Wildlife trafficking blamed for deadly virus

Target: At least 100,000 pangolins a year are captured in the forests of Asia and Africa. © Alamy

Is the coronavirus, Covid-19, nature’s revenge? A growing body of experts believes that illegal trading of rare animals led directly to the epidemic that has spread fear around the world.

Walking through a Chinese animal market is a gruesome experience. Creatures of every shape and size are crammed into cages so small that they can barely move. Some are exotic, like peacocks and porcupines; others are familiar to us as pets, such as dogs and rabbits.

But few are destined for loving homes. The vast majority will be killed and eaten, or dismembered for use in traditional medicine.

These so-called “wet markets” are not just cruel– they are also incredibly unhygienic. Animals are left to lie in each other’s droppings; butchered meat hangs in the open air. It is easy for diseases to take root here and spread to the human population.

In the Wuhan market where the coronavirus Covid-19 is thought to have started, so many types of animals were traded that tracing its exact cause is a huge challenge.

A close match for the virus, however, has been found in pangolins – small tree-dwelling creatures whose meat is considered a delicacy in Asia, and whose scales are used in Chinese medicine. They are thought to be the most trafficked animals in the world, and all eight species are close to extinction.

Another disease, Sars, which killed 774 people in 2002-2003, is believed to have originated in Chinese bats and then spread to humans via the trade in wild civet cats.

China, though, is not the only place with markets like the one in Wuhan. They are common in neighbouring countries, such as Vietnam and Laos, and in parts of Africa. A deadly outbreak of Ebola was caused by people eating the meat of virus-carrying gorillas.

As ex-foreign secretary William Hague writes in the Daily Telegraph: “No country can assume itself blameless in the illegal wildlife trade, given the complex networks of criminals involved.” In recent years, there has been a surge in the trade, which is thought to be worth as much as $20 billion (£15.4 bn) and affects over 7,000 species of animals and plants.

China has now banned wildlife markets – but only temporarily. Police there say that those who buy and sell wild animals are adept at finding loopholes in the law and worry that, if a total ban is introduced, the trade will carry on out of sight and only cause more problems.

Is the coronavirus Covid-19 nature’s revenge?

Jungle warfare

Some say that, in many ways, it is. If we treated wild animals with more respect – instead of trading them for profit, keeping them in appalling conditions, and eating them – we would not now be faced with this terrible epidemic. Diseases are a natural solution to overpopulation, and now that humans are draining so many of the planet’s resources, Covid-19 may help keep them in check.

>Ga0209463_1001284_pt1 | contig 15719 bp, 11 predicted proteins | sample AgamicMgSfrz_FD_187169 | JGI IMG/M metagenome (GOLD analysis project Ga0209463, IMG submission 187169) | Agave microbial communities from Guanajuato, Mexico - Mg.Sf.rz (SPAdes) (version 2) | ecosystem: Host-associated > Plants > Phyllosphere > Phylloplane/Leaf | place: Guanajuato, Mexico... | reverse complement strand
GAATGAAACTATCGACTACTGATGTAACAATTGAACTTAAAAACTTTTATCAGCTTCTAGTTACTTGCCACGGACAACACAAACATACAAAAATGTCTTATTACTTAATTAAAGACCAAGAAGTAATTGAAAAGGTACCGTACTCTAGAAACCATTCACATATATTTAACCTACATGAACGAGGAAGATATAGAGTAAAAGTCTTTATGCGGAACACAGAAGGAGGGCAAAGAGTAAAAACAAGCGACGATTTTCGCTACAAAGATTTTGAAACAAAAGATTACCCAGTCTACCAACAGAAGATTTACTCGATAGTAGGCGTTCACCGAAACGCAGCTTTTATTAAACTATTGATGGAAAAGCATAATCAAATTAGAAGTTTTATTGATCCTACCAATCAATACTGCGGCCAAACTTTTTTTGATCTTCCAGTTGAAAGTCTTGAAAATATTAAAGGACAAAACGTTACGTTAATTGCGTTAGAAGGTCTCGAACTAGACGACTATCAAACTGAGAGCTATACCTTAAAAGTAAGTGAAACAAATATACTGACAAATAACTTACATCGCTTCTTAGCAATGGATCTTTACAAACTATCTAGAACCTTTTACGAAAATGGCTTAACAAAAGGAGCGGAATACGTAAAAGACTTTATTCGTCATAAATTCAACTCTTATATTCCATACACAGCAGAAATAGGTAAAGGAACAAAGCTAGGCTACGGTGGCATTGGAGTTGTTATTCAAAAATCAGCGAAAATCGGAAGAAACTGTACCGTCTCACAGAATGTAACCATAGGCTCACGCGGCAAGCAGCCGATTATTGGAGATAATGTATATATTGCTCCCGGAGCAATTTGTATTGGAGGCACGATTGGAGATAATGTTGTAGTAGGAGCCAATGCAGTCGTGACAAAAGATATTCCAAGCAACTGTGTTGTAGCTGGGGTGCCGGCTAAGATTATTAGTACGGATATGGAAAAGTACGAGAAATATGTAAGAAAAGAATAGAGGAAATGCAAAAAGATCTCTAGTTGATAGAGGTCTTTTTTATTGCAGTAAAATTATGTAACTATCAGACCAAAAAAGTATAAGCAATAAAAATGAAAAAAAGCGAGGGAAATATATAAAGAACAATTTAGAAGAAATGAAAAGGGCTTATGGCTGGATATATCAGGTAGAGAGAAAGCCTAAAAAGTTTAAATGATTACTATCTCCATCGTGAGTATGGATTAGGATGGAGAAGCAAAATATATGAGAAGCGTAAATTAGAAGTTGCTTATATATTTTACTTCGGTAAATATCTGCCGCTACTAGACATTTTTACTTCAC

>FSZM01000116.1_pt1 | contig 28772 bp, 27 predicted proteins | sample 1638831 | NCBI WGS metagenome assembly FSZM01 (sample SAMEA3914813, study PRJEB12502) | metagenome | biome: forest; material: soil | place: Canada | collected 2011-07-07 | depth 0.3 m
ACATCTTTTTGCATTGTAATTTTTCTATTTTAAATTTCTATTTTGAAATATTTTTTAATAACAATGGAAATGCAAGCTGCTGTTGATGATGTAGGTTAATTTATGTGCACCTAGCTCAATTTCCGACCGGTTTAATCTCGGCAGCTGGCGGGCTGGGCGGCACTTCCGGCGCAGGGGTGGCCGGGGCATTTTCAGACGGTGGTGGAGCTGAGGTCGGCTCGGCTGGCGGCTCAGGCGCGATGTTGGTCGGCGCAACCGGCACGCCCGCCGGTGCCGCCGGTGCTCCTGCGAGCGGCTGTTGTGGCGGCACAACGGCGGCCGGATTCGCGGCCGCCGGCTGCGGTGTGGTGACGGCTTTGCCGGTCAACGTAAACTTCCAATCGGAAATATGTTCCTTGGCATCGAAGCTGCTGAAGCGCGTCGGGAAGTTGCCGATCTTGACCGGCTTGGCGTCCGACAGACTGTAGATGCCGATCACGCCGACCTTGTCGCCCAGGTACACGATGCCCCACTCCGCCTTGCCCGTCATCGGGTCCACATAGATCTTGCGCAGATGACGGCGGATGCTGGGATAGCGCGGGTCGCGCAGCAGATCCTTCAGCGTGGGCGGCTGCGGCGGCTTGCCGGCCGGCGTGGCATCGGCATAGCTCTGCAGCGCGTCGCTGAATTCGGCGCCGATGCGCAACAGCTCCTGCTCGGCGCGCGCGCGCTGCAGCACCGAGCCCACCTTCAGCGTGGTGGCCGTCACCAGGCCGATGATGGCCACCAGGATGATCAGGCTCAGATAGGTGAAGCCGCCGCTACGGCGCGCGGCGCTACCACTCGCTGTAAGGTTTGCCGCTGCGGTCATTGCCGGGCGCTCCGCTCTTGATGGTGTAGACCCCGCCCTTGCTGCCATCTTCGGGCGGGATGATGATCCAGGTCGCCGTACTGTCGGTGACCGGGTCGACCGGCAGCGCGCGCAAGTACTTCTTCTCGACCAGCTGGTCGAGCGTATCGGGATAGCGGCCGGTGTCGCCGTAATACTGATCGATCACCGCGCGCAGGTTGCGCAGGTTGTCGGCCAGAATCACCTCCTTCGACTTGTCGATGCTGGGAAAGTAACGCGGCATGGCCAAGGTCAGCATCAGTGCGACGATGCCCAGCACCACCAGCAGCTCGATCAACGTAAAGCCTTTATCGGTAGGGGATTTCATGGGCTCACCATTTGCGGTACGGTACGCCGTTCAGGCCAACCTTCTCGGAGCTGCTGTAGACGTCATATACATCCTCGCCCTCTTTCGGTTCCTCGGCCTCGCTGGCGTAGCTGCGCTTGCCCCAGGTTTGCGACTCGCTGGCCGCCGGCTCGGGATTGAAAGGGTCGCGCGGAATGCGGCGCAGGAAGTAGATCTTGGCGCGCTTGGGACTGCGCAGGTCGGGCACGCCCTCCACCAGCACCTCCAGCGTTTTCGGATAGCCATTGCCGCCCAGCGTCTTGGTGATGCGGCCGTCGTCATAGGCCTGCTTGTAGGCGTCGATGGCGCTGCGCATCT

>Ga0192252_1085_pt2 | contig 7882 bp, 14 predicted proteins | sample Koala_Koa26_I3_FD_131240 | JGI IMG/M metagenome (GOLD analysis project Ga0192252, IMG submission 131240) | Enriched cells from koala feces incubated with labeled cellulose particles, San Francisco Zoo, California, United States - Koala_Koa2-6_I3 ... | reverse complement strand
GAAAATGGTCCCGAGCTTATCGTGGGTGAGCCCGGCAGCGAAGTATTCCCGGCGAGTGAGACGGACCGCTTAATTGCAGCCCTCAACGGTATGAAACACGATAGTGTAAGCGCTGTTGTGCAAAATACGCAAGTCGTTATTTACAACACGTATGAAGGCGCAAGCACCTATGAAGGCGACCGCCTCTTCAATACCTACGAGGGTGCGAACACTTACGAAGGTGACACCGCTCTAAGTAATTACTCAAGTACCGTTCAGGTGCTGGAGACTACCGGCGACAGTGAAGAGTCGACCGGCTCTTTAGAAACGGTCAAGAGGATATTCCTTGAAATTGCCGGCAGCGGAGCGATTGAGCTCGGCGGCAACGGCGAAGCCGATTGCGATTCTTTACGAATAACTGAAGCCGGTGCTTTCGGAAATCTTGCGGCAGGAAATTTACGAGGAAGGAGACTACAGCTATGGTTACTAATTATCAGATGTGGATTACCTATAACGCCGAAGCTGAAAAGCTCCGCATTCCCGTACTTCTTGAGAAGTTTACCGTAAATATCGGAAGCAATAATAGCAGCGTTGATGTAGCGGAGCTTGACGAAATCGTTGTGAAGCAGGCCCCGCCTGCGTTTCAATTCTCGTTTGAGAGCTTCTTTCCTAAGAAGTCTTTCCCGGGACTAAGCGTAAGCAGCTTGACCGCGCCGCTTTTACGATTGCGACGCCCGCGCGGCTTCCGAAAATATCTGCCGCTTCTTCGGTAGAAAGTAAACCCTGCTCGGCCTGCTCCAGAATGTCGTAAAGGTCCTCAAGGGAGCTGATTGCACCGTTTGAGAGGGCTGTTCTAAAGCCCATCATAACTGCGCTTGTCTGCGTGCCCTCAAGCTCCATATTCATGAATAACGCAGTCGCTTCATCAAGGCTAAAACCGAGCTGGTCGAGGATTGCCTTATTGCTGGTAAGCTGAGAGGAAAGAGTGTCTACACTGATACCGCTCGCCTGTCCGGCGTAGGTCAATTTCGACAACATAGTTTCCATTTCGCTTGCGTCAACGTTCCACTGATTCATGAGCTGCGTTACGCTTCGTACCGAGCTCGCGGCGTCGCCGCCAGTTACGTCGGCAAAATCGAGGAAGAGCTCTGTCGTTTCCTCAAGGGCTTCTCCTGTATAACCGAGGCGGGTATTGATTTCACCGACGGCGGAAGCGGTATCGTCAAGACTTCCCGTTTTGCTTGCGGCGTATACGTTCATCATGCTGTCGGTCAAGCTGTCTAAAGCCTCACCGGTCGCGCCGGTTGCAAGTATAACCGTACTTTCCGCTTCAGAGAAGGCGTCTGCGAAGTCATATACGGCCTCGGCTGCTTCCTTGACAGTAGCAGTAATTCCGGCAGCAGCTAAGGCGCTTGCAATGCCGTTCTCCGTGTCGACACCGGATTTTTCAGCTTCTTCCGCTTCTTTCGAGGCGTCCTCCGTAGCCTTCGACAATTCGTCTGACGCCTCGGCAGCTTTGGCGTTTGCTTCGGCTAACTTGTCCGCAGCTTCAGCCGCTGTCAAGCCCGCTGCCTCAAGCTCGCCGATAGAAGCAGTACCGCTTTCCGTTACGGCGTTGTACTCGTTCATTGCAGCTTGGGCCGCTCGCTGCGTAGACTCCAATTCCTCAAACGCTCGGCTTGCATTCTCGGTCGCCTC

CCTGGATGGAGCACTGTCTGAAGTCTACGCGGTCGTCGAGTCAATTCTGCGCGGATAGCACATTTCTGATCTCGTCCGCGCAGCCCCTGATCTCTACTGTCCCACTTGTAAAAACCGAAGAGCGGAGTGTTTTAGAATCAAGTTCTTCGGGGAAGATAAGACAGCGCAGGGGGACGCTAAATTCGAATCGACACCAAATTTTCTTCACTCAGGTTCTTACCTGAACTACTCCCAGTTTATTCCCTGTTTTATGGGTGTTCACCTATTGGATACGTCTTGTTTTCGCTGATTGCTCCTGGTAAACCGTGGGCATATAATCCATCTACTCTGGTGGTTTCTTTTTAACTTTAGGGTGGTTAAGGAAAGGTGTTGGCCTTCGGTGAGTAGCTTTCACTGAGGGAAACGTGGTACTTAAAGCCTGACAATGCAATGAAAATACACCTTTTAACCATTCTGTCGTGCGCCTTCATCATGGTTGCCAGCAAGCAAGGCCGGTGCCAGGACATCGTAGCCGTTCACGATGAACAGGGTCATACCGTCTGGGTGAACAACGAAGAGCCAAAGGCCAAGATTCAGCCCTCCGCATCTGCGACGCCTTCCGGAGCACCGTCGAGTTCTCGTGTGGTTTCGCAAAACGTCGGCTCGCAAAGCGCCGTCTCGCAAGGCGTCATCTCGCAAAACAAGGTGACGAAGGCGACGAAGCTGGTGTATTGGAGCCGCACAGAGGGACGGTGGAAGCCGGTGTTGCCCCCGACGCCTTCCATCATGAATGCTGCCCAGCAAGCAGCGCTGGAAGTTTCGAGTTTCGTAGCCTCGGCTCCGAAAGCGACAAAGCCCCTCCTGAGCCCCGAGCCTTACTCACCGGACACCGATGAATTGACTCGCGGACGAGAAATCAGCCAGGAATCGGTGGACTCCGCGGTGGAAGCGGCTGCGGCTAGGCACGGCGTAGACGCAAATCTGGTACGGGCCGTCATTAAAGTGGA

Others argue that it is natural for us to eat meat in the same way that our cavemen ancestors did in their struggle for survival. To pick and choose which species should be on the menu is a modern luxury. A wild salmon is a healthier source of food than a farmed one, and has a much better life. And many of the animals we are accused of mistreating would eat us if they had the chance.

You Decide

  1. Would you eat a wild animal?
  2. Is farming animals more morally acceptable than capturing wild ones?


  1. Draw a picture of an endangered animal in the wild.
  2. Imagine you are an animal that has escaped from a market back into the wild. Write a one-page story about your experience.

Some People Say...

“Man is a part of nature, and his war against nature is inevitably a war against himself.”

Rachel Carson (1907-1964), American scientist and author

What do you think?

Q & A

What do we know?
Some of the most deadly diseases in history have been passed to humans by animals. The Black Death (the bubonic plague) was carried by rats and is estimated to have killed between 20-50% of Europe’s population in the 14th Century. Both Sars and Ebola can be traced to the wildlife trade. The unhygienic conditions in markets, such as Wuhan’s, make them prime breeding grounds for diseases that can jump from one species to another.
What do we not know?
Whether the pangolin-carried virus, which is a 99% match with Covid-19, was definitely the cause of the present epidemic. Or whether the virus would have reached humans even if the Chinese government had introduced a permanent ban on wildlife markets after the Sars outbreak. We also don’t know if the disease evolved as a way of defending other species from humans.

Word Watch

Cut into pieces.
A city in eastern China, with a population of 11 million.
The official name for this coronavirus, announced only yesterday by the World Health Organisation. Expect to see a lot more of it in print in the future.
To buy and sell something illegally.
Severe Acute Respiratory Syndrome, a disease which makes it hard to breathe.
Civet cats
Animals found in Asia and Africa, whose glands produce a strong-smelling substance used in traditional perfume-making.
A country in Southeast Asia. It was divided into two in 1954, but reunified in 1976 after the Communist-ruled North defeated the US-backed South in a long and bloody civil war.
Vietnam’s much smaller neighbour, which was drawn into the North-South conflict and suffered its own devastating civil war, in which the Communists were also victorious. It has a mainly Buddhist population.
A highly infectious disease causing internal and external bleeding, first recorded in 1976. A vaccine against it has recently been developed.

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